A few days after McGrath asked his question, Gareth Rees’s post about the teapot-tempest stirred up by a book review at Strange Horizons led me to Caleb Crain’s New York Times review of Alain de Botton’s The Pleasures and Sorrows of Work:

Describing a manager who feeds him lunch, de Botton writes that “years of working around noisy machinery had left my host mildly deaf in one ear and given him a concomitant habit of leaning in uncomfortably close during discussions, so close that I began to dread his enunciation of a word with a ‘p’ or a ‘g’ in it.” For good measure, de Botton adds that the man bores him, perhaps as a result of his “surprisingly intense pride in the plant and its workers.” If de Botton were genuinely concerned that work today lacks meaning, surely here was an opportunity to ask questions. But is he worried that work today lacks meaning? Or just that some work means more to other people than he thinks it should?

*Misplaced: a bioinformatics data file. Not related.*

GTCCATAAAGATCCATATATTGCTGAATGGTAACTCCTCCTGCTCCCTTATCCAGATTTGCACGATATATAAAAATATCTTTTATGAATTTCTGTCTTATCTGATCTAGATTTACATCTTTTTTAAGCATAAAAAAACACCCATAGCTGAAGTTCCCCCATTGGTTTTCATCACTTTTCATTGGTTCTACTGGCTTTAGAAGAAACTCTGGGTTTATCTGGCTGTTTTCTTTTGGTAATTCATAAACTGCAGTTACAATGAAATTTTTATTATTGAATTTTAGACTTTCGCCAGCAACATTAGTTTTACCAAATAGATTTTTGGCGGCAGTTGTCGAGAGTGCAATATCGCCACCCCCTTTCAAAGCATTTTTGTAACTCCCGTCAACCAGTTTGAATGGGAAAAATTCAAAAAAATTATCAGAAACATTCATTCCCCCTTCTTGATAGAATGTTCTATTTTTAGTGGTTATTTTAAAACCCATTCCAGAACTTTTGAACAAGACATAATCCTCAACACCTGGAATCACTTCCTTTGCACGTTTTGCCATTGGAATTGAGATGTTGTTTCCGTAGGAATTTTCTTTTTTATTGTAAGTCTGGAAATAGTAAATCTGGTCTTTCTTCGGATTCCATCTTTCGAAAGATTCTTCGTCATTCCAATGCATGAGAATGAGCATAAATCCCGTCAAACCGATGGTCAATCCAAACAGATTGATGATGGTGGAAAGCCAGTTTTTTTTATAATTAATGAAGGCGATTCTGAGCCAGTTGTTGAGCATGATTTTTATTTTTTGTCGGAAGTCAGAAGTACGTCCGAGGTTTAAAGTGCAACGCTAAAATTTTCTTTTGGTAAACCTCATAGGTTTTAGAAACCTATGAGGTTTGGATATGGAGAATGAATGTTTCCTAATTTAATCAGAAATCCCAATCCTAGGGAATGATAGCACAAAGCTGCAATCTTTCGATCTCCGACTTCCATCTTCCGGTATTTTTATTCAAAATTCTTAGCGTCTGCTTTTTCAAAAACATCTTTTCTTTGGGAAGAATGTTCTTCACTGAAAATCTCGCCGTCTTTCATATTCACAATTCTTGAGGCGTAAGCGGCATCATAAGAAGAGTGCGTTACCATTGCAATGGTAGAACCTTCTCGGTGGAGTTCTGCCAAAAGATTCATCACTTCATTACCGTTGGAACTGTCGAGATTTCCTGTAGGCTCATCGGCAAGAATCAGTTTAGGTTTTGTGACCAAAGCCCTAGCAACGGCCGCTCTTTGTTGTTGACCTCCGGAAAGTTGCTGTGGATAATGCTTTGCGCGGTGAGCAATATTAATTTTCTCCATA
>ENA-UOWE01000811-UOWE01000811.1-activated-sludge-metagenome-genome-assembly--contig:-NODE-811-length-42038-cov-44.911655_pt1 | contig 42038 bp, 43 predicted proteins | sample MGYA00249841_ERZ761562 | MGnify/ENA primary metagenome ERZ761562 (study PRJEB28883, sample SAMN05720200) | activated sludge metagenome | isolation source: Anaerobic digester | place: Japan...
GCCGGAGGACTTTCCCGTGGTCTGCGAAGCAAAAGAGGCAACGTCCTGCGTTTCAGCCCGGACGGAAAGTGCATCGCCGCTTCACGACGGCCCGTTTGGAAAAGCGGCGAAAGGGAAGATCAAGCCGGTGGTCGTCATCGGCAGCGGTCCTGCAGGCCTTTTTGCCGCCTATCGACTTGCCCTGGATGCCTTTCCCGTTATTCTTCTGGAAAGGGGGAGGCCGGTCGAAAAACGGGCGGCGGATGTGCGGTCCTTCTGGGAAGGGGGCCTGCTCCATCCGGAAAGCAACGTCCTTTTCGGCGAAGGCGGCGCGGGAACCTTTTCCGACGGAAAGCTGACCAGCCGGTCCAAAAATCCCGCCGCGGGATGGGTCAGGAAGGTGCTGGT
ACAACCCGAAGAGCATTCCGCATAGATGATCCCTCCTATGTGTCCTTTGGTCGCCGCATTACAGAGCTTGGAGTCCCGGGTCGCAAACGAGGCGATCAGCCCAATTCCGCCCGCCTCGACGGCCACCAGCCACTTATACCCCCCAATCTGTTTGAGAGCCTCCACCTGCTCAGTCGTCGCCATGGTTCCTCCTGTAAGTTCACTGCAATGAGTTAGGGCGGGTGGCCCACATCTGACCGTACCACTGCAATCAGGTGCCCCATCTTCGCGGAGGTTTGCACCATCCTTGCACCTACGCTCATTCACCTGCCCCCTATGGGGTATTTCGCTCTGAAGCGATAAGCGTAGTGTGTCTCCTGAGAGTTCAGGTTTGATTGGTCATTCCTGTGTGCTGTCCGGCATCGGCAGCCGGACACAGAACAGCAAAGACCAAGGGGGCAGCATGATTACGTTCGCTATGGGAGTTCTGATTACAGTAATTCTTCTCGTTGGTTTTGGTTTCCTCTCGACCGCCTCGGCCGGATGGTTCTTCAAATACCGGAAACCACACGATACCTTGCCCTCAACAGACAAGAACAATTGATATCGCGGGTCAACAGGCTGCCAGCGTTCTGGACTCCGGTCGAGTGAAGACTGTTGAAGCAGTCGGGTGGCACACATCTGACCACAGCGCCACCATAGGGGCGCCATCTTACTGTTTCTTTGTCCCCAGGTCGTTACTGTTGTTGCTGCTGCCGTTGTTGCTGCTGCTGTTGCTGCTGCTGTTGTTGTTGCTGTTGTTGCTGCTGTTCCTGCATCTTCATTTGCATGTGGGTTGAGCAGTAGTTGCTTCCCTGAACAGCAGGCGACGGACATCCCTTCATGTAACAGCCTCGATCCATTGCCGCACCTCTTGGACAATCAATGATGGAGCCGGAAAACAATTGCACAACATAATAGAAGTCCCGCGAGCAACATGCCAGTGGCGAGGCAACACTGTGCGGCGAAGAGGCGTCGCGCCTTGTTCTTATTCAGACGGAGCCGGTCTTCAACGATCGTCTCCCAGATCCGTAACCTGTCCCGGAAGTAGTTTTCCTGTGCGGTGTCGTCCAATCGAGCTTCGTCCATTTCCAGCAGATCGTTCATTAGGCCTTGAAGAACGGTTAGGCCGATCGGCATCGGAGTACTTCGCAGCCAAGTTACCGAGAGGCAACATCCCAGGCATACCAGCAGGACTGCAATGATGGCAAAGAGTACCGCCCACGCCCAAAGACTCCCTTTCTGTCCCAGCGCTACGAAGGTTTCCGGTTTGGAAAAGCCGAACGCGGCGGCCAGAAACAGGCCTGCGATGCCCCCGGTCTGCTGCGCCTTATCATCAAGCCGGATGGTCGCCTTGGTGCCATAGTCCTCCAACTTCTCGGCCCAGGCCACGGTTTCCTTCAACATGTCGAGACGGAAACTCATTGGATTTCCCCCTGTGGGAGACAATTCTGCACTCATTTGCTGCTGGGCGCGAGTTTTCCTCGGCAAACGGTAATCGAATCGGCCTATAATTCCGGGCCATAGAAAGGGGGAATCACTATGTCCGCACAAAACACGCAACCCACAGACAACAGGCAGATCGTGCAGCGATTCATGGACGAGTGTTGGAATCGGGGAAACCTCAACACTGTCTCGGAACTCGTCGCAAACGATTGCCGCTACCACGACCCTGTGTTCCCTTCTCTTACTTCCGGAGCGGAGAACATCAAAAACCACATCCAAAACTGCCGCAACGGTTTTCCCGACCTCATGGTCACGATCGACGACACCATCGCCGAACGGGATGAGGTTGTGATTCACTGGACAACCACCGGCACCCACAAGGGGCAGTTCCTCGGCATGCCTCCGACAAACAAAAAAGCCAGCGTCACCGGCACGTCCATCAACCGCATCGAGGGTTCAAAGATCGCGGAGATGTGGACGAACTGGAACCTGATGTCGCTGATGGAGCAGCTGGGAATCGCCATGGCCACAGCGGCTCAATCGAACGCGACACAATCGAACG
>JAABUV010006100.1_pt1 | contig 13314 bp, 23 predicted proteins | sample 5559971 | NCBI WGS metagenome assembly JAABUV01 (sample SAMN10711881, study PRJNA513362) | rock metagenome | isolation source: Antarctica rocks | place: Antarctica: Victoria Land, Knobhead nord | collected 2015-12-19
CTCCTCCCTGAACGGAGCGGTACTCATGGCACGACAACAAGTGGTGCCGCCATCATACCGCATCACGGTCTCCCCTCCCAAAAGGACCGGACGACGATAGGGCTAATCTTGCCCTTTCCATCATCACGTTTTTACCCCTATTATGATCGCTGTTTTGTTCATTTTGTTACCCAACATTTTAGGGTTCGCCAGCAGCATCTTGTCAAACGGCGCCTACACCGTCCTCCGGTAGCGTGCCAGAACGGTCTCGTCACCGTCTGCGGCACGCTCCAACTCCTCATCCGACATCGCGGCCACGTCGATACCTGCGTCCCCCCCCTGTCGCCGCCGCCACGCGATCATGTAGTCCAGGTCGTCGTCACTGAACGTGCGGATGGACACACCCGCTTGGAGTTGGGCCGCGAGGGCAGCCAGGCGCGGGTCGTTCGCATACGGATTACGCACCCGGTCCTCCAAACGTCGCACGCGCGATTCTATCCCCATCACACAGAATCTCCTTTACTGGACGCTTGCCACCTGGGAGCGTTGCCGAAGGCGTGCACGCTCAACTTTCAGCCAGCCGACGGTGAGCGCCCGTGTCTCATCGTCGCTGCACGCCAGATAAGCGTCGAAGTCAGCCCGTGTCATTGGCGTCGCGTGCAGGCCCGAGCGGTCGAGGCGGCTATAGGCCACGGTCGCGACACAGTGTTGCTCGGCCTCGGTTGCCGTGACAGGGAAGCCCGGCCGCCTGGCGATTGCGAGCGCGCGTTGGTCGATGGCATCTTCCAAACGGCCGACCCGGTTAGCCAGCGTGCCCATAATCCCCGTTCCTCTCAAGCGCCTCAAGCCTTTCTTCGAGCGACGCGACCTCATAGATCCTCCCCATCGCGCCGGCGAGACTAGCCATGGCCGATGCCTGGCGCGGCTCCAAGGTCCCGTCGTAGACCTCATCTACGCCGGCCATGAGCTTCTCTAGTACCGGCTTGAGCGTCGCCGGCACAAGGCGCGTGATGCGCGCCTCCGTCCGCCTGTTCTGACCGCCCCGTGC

This is aimed at the same target, but from a different direction. It’s the contempt of the counterculture for the squares–contempt from outside as opposed to Raskolnikov’s contempt from above. Contempt from outside sees regular, orderly lives as a curse and the people who live them as dupes or zombies. It sees white collar workers as gray killjoys, blue collar workers as Morlocks. They’re buttoned-down and repressed; obstacles to be routed around, or beaten-down victims who need a Manic Pixie Dream Girl to loosen them up and teach them to enjoy life. Contempt from outside sees Jack Nicholson in Five Easy Pieces telling the waitress to hold the chicken salad between her knees, and thinks Bobby DuPea is a free spirit sticking it to The Man rather than, as I think the filmmakers intended, an asshole.

Gingrich sees “ordinary” people as inept, inferior–in comparison his own success is proof of his competence. De Botton sees “ordinary” people as limited, unimaginative–in comparison, he’s deeper, more free. What these attitudes have in common is that they help their holders define themselves as something other than ordinary.